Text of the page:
Since its inception in the UK in 1987, October has been designated Black History Month. It was based on a similar effort in the USA, begun in the 1920’s and currently held in the month of February. There is still great argument around the separation of ‘Black’ history and the segregation of it into just one month, and not all twelve months, but the fact remains that there are still inequalities in public life directly related to the colour of a person’s skin, no matter how and who they identify with.
Today, Black History Month generally includes people of non-Caucasian heritage, rather than just those who have a connection to Africa, and is particularly significant for cities like Bradford which have experienced high levels of immigration from all over the world in the late 20th and 21st Centuries, really, the very recent past.
When reading about Black History as a subject, one tends to focus in on events and people which are fairly well publicised because it’s much easier to find out information about them. In my office there is a portrait (a copy of course – the original was painted by Thomas Gainsborough in 1768), of a well dressed Black man, at about the age I am now. Like me, at the time the portrait was painted, he had a wife and children and was making his living in the UK – although in London as a Grocer, not in Bradford as a Museum Curator.
Unlike me, he had experienced a hellish youth. Born as a Slave on the way to ‘New Grenada’ (The Spanish colonies of Colombia, Ecuador and Venezuela) where his mother died and his Father killed himself, and shipped as a child to the UK to serve aristocratic ladies as a fashionable ‘exotic’.
I often find myself looking at him while I work and having read his diaries and letters, knowing what he did in his spare time, the famous people and abolitionists he mixed with, wondering what life was really like for others like him, far away from the capital and fashionable society.
You see, Ignatius Sancho was a well known society figure and became famous in his own time, supporting the cause for Black education s well as for freedom. He was the first Black person on record with a vote in this country, and has remained fairly well known since his death in 1780.
But what about those who are not famous, the slaves brought to this country and those Black people who arrived after emancipation in 1833? Hundreds of thousands of immigrants flooded into an expanding industrial Britain in the late 1700s and early 1800’s..not all of them were white. Where did they go? How did they live and what happened to their descendants? They are invisible in records because colour is rarely recorded, and even if place of origin is, it’s often less than helpful. Neither are names.
My Grocer ‘Ignatius Sancho’ was named by Spanish Owners, and if he had ended up in Spain he would have disappeared into the crowds with all the other people bearing similar names. In the UK many Black Africans were known by Slave names such as Ceasar or Prince…but others quickly and anonymously became John Smith or Betty Price.
In some records such as burial, clues can be found such as ‘Robert Moore’ with the emphasis on the ending underlined or the use of a phrase like ‘A Stranger’.
It gets a bit easier in the age of photography, as looking at a crowd scene of a plate glass negative means picking out people with different complexions. But now we have the opposite problem – no name. Nothing to help find out more about that person and how they came to be there.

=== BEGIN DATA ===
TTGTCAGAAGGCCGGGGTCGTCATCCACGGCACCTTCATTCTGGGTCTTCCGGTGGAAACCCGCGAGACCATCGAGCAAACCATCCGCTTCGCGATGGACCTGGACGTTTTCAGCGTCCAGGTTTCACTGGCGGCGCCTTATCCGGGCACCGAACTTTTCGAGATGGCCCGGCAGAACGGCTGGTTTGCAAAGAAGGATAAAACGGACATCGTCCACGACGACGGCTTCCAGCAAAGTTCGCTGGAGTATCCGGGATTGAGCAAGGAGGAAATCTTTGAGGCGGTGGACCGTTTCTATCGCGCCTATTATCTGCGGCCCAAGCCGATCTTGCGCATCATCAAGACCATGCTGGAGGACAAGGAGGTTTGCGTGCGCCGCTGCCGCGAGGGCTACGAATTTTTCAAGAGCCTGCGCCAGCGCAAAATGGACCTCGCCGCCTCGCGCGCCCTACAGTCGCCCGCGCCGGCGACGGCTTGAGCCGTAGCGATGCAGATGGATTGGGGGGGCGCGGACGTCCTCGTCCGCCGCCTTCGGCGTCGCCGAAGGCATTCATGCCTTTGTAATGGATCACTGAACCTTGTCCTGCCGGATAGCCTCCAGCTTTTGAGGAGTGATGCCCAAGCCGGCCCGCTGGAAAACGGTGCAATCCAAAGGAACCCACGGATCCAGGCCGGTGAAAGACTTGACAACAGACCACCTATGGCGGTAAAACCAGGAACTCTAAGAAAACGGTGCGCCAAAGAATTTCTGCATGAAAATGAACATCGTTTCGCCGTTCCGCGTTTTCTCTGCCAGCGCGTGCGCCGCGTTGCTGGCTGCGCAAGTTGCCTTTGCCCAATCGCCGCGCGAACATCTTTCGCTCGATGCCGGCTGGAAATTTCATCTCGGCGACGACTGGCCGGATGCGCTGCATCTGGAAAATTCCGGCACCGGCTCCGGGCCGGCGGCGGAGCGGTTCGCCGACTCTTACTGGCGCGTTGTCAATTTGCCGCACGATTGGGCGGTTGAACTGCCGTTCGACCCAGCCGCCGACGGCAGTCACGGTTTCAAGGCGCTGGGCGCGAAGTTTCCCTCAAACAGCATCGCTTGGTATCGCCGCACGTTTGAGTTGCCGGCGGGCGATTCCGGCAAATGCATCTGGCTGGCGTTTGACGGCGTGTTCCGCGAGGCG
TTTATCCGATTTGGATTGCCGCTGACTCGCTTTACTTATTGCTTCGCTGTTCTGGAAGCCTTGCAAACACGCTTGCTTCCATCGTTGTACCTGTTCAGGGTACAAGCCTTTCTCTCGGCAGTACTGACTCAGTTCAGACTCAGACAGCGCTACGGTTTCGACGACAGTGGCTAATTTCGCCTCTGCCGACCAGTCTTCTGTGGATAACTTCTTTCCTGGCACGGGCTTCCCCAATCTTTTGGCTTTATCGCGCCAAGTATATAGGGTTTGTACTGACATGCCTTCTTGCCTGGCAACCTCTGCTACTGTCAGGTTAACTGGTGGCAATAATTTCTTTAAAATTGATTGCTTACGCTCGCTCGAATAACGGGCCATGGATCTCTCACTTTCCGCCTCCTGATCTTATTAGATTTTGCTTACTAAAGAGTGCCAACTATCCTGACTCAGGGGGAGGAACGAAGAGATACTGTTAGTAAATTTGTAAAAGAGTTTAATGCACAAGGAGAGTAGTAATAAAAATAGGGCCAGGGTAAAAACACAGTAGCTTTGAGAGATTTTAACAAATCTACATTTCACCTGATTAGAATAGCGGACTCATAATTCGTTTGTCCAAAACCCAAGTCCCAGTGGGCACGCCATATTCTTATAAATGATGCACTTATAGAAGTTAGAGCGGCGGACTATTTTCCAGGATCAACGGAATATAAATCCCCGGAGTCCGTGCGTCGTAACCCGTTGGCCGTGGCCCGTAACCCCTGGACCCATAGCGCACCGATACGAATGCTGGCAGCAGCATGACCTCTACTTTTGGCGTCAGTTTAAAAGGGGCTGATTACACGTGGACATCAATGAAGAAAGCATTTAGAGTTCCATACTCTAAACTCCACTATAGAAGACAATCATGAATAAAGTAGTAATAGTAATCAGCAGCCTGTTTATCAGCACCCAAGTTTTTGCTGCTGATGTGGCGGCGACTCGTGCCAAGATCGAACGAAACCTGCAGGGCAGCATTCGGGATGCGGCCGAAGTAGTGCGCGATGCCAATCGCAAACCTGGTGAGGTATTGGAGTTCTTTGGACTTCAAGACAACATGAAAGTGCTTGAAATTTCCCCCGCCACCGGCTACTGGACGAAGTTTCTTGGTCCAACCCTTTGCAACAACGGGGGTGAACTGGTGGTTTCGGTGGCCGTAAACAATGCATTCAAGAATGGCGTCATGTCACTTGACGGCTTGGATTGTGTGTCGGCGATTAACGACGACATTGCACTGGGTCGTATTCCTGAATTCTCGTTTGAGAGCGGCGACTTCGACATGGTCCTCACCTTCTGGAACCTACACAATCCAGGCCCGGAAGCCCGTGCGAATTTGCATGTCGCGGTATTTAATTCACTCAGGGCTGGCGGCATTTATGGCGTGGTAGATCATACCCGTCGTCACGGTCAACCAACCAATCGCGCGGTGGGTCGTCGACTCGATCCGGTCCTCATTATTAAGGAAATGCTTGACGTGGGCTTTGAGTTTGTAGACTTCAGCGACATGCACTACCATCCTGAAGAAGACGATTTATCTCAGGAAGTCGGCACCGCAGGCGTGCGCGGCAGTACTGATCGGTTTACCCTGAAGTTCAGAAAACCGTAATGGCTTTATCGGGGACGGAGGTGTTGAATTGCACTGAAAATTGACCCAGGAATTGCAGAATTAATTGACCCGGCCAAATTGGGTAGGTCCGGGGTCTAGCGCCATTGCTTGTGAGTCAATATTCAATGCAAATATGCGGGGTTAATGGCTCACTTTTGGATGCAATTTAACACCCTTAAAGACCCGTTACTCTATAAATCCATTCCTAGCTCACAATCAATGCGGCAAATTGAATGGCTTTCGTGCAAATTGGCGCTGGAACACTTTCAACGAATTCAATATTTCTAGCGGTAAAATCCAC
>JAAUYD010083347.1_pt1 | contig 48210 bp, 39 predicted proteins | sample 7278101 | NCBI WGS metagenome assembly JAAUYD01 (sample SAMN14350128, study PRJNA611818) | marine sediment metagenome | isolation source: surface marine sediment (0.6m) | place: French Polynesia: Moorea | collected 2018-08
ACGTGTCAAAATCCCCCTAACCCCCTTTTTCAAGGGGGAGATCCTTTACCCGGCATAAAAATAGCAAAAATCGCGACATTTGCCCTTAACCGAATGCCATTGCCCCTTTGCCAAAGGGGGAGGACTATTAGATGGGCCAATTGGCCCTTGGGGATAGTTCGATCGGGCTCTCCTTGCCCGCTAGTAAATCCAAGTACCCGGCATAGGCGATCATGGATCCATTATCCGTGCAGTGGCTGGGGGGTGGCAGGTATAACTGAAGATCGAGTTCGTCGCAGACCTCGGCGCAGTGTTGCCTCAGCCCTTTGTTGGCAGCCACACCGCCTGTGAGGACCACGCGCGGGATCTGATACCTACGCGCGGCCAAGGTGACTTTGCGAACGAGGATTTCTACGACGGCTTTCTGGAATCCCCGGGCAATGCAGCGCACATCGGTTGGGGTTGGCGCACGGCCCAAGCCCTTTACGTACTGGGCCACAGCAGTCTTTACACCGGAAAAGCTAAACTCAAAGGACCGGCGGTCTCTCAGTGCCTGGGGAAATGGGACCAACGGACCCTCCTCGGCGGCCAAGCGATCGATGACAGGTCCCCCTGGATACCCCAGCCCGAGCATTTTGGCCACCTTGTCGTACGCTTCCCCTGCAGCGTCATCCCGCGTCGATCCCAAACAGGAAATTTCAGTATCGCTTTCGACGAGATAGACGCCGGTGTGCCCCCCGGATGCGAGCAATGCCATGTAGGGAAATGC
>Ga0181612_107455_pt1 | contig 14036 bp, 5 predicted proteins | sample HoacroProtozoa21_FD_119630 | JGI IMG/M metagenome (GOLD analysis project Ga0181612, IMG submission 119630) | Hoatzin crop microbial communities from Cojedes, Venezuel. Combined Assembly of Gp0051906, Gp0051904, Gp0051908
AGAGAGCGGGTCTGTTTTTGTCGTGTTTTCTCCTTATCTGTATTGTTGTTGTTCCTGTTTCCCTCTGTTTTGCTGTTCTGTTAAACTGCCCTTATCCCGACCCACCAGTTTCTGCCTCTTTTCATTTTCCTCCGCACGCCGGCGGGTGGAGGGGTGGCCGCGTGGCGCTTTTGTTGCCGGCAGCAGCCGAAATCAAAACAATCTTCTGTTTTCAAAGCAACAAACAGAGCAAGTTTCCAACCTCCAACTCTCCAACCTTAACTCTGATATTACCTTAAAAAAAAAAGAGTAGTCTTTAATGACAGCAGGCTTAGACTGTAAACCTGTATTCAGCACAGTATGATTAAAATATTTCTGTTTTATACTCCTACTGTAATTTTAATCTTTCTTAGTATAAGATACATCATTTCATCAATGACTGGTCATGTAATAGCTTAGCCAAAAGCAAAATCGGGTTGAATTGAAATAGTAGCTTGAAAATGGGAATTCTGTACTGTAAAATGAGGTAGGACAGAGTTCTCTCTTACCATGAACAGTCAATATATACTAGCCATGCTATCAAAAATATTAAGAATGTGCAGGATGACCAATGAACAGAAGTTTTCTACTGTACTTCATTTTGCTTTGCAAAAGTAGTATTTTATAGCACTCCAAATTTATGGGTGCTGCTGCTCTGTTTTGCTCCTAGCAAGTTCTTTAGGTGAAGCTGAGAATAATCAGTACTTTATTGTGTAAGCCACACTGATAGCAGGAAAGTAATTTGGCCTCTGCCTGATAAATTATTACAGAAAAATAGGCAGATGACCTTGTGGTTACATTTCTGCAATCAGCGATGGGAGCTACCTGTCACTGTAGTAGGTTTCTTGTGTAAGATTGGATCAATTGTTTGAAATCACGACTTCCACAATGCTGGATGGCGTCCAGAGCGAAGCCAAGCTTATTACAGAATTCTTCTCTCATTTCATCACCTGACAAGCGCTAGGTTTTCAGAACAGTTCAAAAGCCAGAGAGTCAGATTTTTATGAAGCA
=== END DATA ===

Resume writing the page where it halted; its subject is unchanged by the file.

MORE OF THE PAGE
When it comes to finding and even representing Black people in museum collections, staff often struggle because of that anonymity. In the main, clothes, personal possessions and objects used at work often don’t tell us much about the owner’s ethnicity. Photos and portraits are a little easier, but equally, telling stories is not straightforward. Looking at a selection of images from The Industrial Museum’s Photo Archive is a case in point. Look here at a crowd shot and a photo snapped in a charity clothes jumble in Bradford. Neither of the Black people in the photos were the real subject of the photos, they are incidentally there.
One is a crowd scene of a Coronation day parade for George the Fifth on June 22nd 1911. A young black man is watching in the foreground – can you find him? Answer
In the other photograph, taken in motion, the little girl looking at second-hand bonnets is a rare glimpse of a Black Victorian Bradfordian. There may not be many pictures, but here are just two young people, growing up. So where are their children, grandchildren, and great, great grandchildren now?
Close up of the young girl.
Since the 1940’s and the arrival of the ‘Windrush Generation’ (those who came from British dominions to work in industry, transport and the new NHS to help get the country back on its feet again after World War Two), we have much more evidence of different ethnic backgrounds everyday through media and culture, but what about material evidence? How can we tell stories about ethnic or cultural communites through objects? How much do objects matter in Black History? How important (and different) are they in the telling of unique stories?
Black History is a frustratingly fascinating subject and an integral part of history on every level, from the famous to the anonymous, and continues to influence British culture. To be truly inclusive, we must share. To try to understand those things that we perceive as different as well as what makes us similar. How did any of us arrive at the place where we find ourselves today?
If you identify with a Black or Ethnic Minority culture and feel there are objects which help to tell the story of your, or your families lives in Bradford, we would love to know about them.